The best hairdos belonged to three queens who set the action in motion – Sue Devaney, Melissa James and Kat Rose-Martin. They seemed to me be an interesting courtly counterpart to Macbeth’s witches (their scenes were amongst the ones written by Shakespeare, and I think you could tell) in terms of their role starting the plot, and in their characterisation as three linked but individual women. Moyo Akandé and Jude Akuwudike as Hippolyta and Theseus were a very believable, relatable married couple, and with a strong bond with Ellora Torchia. Her Emilia came across as honourable and intelligent, if a little too prone to hand-wringing rather than taking action – not the actress’s fault, but having just seen her as Helena in All’s Well That Ends Well I’ll admit I was urging her to stop her bemoaning her fate and start changing it.

I think one of the problems was Emilia really didn’t seem to be in love with either Arcite or Palamon. She spends a lot more time (in-text but mostly off-stage) with Arcite, who becomes her servant, but this doesn’t seem to give him any advantage in her favour – her inability to choose between the two felt like a real lack of preference rather than some maidenly modesty, and the most genuine affection I felt she showed was when talking about her best friend who died when they were children. I’ll admit I had a preference for Bryan Dick’s Arcite – textually, because he wins his freedom himself and doesn’t leave a poor girl wandering round the woods like Paul Stocker’s Palamon does, stylistically because he lacked the (very entertaining) petulance of the latter, and seemed to demonstrate more love for his kinsmen (and a maybe more realistic affection for Emilia). Best of all, though, was when they were both onstage – whoever wrote their bickering had definitely observed siblings at each other’s throats. The scene in the jail/wagon was brilliant, and at one point they fought with spears which was a pretty unexpectedly ancient Greek (and deeply thrilling) departure from sword-fighting…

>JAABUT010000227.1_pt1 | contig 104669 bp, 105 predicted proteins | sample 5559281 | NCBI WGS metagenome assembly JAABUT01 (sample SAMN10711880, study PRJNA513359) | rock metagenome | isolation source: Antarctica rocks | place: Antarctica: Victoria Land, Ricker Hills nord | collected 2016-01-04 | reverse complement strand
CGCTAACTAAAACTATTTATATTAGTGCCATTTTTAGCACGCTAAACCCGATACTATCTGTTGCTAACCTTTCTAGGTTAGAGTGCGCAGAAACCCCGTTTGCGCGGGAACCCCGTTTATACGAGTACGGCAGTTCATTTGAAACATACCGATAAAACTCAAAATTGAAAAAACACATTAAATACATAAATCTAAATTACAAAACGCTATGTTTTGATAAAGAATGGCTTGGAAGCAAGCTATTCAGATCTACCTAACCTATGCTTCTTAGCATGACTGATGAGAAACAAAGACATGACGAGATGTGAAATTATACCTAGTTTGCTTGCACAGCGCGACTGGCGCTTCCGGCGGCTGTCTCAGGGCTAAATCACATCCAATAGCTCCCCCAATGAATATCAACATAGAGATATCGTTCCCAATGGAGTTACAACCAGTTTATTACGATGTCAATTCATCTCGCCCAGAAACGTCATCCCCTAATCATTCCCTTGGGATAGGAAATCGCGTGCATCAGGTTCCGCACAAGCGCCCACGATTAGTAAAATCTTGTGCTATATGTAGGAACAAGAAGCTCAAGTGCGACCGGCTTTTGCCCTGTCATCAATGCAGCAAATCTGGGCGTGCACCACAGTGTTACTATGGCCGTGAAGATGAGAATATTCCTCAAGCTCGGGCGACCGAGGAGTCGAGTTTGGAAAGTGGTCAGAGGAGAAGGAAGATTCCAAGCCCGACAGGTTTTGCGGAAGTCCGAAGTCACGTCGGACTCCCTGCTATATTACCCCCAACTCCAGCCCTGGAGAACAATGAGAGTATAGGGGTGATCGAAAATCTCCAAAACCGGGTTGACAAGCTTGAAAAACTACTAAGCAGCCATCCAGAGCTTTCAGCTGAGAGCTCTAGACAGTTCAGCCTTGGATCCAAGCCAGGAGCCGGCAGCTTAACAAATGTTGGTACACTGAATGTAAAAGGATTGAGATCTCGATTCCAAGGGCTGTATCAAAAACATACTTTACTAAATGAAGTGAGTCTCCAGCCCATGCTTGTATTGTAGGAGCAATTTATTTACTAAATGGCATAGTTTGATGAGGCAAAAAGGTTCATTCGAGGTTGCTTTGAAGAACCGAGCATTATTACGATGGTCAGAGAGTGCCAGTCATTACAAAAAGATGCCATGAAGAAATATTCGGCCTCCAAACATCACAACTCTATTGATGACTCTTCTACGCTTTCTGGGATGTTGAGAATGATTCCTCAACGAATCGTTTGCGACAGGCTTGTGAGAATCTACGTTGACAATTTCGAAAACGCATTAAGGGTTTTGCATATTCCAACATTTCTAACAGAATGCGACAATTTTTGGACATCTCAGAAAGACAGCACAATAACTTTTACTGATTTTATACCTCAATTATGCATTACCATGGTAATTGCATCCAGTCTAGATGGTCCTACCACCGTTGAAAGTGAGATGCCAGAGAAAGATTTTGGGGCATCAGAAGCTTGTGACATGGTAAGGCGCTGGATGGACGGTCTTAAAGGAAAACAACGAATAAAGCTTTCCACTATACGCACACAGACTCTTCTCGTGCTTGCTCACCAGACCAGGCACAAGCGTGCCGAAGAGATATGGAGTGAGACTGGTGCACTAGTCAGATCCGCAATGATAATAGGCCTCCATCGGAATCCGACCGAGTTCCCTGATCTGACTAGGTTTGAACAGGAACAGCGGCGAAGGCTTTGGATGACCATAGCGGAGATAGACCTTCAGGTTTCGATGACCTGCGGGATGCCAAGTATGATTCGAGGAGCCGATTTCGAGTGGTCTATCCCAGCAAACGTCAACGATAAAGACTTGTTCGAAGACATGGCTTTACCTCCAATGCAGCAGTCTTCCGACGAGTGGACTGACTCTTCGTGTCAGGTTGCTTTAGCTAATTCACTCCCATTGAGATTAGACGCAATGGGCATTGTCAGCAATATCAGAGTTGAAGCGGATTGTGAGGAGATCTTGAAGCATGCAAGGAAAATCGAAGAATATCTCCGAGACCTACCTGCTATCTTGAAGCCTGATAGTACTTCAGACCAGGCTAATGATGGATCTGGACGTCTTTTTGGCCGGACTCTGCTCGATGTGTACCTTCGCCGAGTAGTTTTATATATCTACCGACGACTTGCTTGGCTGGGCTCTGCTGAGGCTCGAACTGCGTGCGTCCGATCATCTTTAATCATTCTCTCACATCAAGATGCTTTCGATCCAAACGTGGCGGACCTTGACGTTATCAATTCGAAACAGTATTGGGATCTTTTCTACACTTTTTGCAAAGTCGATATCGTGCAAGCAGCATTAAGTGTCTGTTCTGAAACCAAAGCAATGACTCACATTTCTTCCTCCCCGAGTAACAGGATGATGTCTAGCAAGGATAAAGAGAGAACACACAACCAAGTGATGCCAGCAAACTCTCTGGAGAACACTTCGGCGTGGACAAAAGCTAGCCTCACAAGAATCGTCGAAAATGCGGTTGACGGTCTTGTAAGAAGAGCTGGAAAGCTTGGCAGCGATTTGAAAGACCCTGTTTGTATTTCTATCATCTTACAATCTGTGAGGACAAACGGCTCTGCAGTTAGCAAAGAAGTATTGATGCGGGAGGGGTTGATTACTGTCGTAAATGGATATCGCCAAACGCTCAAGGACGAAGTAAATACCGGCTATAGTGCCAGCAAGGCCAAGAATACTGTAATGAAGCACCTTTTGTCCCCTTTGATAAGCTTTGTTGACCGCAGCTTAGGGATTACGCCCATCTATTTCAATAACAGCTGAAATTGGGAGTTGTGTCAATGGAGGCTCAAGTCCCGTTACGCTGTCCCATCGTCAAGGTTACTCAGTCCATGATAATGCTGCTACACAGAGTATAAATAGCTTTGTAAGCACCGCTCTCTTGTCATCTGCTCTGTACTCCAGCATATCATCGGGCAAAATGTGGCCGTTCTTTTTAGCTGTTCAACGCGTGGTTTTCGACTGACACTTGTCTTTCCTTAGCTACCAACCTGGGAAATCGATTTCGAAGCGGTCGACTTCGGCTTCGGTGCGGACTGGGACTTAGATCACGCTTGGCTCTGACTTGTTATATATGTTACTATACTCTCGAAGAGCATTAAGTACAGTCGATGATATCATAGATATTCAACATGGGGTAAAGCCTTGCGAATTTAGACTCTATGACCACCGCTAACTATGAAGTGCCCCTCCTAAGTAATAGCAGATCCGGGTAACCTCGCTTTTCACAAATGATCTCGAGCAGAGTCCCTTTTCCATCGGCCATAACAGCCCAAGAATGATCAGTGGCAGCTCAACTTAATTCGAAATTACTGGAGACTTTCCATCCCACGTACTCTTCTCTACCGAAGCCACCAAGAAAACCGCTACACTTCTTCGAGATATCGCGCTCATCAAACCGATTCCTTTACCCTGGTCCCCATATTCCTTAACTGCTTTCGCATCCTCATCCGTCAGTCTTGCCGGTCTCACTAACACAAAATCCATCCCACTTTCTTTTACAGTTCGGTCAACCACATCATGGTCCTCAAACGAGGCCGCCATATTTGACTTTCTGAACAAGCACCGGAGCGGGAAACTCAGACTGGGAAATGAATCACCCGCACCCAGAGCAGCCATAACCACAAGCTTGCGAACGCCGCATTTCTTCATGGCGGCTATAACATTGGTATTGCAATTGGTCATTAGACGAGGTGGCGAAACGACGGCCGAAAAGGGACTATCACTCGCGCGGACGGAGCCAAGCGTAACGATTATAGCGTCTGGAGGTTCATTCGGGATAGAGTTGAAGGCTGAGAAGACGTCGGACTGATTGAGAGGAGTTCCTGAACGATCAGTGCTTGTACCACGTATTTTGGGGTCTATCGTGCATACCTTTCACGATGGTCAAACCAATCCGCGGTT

I am not sure I could really tell you what this play is about – the synopsis describes it as “Fletcher and Shakespeare examine love in all its fluid and complex forms” which feels suspiciously like the Globe didn’t really know either. But I can tell you what it is – and that is a rollicking good time…

* Literally – it is based on The Knight’s Tale from Chaucer’s Canterbury Tales. That in turn is based on a 14th Century Italian epic poem, so it’s basically medieval turtles all the way down…

** Pronounced as our-kite – which I found a little offputtingly non-Greek – mentally, I had been going with something more like our-city.

*** A nice, consistent characterisation with Antigone on the matter of funerary rites.

**** Yes the same one as in A Midsummer Night’s Dream – although since he and Hippolyta are married in this one, it must be the sequel.

***** My god the naming is all over the shop is in this play. So there’s Theseus and his sister Emilia (commonly shortened to Emily – very Ancient Greek I DON’T THINK), a character who is just credited as “Wooer”, a school teacher who is named in the play as Master Gerald (again, very Greek) and then the ‘Pirithous’s and ‘Arcite’s, which leave you wondering who exactly came up with all this and why they didn’t actually know any Greek names.

****** I think it’s pretty brave giving your entire cast big wooden sticks for the jig at the end – and then adding some quite complex turn-and-hit choreography to it!


6 thoughts on “Two Noble Kinsmen